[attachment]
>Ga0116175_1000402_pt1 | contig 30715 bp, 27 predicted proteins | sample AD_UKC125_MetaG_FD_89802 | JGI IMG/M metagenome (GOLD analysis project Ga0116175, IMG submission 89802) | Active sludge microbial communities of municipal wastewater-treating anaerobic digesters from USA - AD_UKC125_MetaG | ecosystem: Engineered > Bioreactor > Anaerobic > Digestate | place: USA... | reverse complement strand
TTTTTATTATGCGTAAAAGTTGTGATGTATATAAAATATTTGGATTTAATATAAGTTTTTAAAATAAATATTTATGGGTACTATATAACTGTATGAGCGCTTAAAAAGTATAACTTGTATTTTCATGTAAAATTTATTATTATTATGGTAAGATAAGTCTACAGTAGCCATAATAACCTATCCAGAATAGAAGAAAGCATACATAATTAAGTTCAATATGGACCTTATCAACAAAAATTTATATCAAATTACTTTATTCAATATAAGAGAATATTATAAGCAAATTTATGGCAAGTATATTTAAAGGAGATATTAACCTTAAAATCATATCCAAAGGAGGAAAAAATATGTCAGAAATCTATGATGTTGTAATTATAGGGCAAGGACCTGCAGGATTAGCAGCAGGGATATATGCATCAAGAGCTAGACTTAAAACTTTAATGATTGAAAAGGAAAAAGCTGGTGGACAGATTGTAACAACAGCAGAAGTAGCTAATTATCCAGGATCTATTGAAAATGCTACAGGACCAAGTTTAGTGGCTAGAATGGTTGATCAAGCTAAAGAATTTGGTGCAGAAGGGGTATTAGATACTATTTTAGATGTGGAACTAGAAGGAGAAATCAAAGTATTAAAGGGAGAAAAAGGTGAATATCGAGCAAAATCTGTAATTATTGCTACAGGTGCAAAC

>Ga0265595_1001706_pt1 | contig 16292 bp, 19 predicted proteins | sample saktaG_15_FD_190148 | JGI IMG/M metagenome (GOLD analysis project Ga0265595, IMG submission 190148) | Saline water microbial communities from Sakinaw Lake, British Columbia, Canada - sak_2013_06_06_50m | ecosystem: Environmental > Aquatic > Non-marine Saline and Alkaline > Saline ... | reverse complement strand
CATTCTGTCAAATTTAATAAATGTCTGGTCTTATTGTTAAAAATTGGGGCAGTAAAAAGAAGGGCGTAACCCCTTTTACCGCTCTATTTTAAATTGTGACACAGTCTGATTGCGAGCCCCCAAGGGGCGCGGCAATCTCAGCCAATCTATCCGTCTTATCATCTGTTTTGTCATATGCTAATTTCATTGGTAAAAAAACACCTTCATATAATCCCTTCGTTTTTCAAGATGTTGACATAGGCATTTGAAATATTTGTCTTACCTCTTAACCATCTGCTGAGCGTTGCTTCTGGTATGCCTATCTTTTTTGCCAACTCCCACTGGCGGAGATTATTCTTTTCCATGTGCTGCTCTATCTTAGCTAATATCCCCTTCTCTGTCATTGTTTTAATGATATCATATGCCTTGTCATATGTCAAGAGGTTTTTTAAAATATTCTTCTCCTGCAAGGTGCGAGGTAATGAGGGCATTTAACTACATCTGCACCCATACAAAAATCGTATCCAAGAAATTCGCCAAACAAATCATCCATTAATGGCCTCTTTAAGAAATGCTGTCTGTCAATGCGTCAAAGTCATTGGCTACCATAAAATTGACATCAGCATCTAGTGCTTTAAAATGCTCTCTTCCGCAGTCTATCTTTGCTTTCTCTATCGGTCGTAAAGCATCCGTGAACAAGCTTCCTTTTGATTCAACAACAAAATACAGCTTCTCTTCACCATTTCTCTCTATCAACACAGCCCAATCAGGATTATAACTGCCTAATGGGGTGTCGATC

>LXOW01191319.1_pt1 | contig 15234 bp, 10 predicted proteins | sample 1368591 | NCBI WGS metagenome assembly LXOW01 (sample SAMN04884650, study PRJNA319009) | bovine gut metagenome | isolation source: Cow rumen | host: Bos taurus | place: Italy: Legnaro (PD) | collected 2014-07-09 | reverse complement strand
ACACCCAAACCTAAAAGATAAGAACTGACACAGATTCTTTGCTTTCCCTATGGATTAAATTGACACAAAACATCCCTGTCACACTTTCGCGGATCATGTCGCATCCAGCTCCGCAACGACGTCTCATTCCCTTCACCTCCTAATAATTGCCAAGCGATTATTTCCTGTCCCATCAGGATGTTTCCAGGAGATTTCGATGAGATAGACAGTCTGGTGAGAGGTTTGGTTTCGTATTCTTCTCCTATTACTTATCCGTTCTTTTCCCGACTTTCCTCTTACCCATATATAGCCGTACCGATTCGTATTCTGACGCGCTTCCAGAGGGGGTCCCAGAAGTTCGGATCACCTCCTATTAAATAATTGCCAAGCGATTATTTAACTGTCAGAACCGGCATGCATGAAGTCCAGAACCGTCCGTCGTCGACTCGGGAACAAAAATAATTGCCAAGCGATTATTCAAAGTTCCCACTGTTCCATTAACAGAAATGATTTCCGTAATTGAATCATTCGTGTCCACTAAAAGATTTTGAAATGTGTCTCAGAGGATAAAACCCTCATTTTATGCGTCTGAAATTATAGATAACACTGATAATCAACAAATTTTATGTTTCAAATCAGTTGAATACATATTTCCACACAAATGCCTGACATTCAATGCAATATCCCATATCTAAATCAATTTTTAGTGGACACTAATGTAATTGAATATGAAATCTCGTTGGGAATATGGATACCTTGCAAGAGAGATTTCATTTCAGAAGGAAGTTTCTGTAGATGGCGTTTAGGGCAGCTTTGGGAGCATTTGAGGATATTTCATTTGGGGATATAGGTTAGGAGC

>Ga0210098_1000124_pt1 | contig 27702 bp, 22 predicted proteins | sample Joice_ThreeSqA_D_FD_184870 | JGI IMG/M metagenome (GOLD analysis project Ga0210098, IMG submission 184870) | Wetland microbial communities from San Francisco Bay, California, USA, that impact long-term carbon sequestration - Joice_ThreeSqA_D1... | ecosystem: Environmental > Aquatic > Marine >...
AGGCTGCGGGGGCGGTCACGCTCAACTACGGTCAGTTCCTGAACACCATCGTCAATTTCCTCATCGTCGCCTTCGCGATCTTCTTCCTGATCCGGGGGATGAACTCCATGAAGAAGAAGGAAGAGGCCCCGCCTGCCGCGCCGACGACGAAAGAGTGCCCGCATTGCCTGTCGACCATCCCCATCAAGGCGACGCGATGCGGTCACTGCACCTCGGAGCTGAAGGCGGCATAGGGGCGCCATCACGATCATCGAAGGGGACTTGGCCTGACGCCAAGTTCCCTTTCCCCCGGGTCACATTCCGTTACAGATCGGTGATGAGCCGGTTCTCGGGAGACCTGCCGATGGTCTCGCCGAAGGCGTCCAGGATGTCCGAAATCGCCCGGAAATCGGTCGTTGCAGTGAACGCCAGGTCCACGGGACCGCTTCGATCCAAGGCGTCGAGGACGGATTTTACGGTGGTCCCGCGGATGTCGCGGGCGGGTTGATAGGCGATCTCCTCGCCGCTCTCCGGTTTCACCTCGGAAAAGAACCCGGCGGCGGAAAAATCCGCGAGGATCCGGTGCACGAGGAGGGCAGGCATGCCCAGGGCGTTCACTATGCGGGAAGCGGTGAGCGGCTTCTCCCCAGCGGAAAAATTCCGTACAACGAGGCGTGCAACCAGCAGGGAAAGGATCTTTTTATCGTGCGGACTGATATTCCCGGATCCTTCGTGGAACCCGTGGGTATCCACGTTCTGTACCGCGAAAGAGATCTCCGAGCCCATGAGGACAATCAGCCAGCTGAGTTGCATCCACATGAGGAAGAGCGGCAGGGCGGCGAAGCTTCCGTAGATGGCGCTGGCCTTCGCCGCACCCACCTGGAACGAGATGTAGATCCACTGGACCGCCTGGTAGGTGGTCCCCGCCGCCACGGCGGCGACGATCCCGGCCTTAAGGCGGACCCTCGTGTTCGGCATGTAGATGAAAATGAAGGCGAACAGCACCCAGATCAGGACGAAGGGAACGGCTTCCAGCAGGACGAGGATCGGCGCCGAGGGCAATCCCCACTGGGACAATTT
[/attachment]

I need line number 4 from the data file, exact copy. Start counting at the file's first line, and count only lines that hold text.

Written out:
CATTCTGTCAAATTTAATAAATGTCTGGTCTTATTGTTAAAAATTGGGGCAGTAAAAAGAAGGGCGTAACCCCTTTTACCGCTCTATTTTAAATTGTGACACAGTCTGATTGCGAGCCCCCAAGGGGCGCGGCAATCTCAGCCAATCTATCCGTCTTATCATCTGTTTTGTCATATGCTAATTTCATTGGTAAAAAAACACCTTCATATAATCCCTTCGTTTTTCAAGATGTTGACATAGGCATTTGAAATATTTGTCTTACCTCTTAACCATCTGCTGAGCGTTGCTTCTGGTATGCCTATCTTTTTTGCCAACTCCCACTGGCGGAGATTATTCTTTTCCATGTGCTGCTCTATCTTAGCTAATATCCCCTTCTCTGTCATTGTTTTAATGATATCATATGCCTTGTCATATGTCAAGAGGTTTTTTAAAATATTCTTCTCCTGCAAGGTGCGAGGTAATGAGGGCATTTAACTACATCTGCACCCATACAAAAATCGTATCCAAGAAATTCGCCAAACAAATCATCCATTAATGGCCTCTTTAAGAAATGCTGTCTGTCAATGCGTCAAAGTCATTGGCTACCATAAAATTGACATCAGCATCTAGTGCTTTAAAATGCTCTCTTCCGCAGTCTATCTTTGCTTTCTCTATCGGTCGTAAAGCATCCGTGAACAAGCTTCCTTTTGATTCAACAACAAAATACAGCTTCTCTTCACCATTTCTCTCTATCAACACAGCCCAATCAGGATTATAACTGCCTAATGGGGTGTCGATC